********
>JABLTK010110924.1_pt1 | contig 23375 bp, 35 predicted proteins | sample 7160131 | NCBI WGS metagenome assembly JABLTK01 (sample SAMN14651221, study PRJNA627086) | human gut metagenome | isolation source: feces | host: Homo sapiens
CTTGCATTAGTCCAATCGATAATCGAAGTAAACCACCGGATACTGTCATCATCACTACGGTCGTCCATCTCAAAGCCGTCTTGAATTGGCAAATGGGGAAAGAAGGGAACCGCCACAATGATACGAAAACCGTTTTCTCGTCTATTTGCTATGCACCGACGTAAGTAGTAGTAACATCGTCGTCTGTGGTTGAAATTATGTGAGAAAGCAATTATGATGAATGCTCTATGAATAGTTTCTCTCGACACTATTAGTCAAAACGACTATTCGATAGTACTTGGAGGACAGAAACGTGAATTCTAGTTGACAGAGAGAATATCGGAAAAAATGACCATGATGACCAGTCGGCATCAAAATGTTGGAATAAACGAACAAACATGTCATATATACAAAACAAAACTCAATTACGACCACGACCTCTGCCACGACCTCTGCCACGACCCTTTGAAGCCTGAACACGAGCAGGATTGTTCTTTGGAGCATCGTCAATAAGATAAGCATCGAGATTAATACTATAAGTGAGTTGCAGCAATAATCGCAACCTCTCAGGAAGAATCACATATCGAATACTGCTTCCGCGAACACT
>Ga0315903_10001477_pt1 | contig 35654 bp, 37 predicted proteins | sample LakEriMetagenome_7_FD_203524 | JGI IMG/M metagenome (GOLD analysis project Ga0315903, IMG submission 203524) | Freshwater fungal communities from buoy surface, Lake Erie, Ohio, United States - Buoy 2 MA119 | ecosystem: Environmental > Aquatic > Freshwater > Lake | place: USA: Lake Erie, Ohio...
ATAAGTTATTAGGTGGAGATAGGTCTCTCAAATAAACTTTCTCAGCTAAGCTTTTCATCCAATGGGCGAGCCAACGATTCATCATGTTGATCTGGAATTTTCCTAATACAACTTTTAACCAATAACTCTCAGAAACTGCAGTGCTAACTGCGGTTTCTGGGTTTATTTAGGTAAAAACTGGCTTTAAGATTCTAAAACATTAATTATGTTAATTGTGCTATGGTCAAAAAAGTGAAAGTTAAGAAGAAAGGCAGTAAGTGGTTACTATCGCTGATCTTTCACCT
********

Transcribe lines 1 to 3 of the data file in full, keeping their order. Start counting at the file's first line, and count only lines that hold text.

>JABLTK010110924.1_pt1 | contig 23375 bp, 35 predicted proteins | sample 7160131 | NCBI WGS metagenome assembly JABLTK01 (sample SAMN14651221, study PRJNA627086) | human gut metagenome | isolation source: feces | host: Homo sapiens
CTTGCATTAGTCCAATCGATAATCGAAGTAAACCACCGGATACTGTCATCATCACTACGGTCGTCCATCTCAAAGCCGTCTTGAATTGGCAAATGGGGAAAGAAGGGAACCGCCACAATGATACGAAAACCGTTTTCTCGTCTATTTGCTATGCACCGACGTAAGTAGTAGTAACATCGTCGTCTGTGGTTGAAATTATGTGAGAAAGCAATTATGATGAATGCTCTATGAATAGTTTCTCTCGACACTATTAGTCAAAACGACTATTCGATAGTACTTGGAGGACAGAAACGTGAATTCTAGTTGACAGAGAGAATATCGGAAAAAATGACCATGATGACCAGTCGGCATCAAAATGTTGGAATAAACGAACAAACATGTCATATATACAAAACAAAACTCAATTACGACCACGACCTCTGCCACGACCTCTGCCACGACCCTTTGAAGCCTGAACACGAGCAGGATTGTTCTTTGGAGCATCGTCAATAAGATAAGCATCGAGATTAATACTATAAGTGAGTTGCAGCAATAATCGCAACCTCTCAGGAAGAATCACATATCGAATACTGCTTCCGCGAACACT
>Ga0315903_10001477_pt1 | contig 35654 bp, 37 predicted proteins | sample LakEriMetagenome_7_FD_203524 | JGI IMG/M metagenome (GOLD analysis project Ga0315903, IMG submission 203524) | Freshwater fungal communities from buoy surface, Lake Erie, Ohio, United States - Buoy 2 MA119 | ecosystem: Environmental > Aquatic > Freshwater > Lake | place: USA: Lake Erie, Ohio...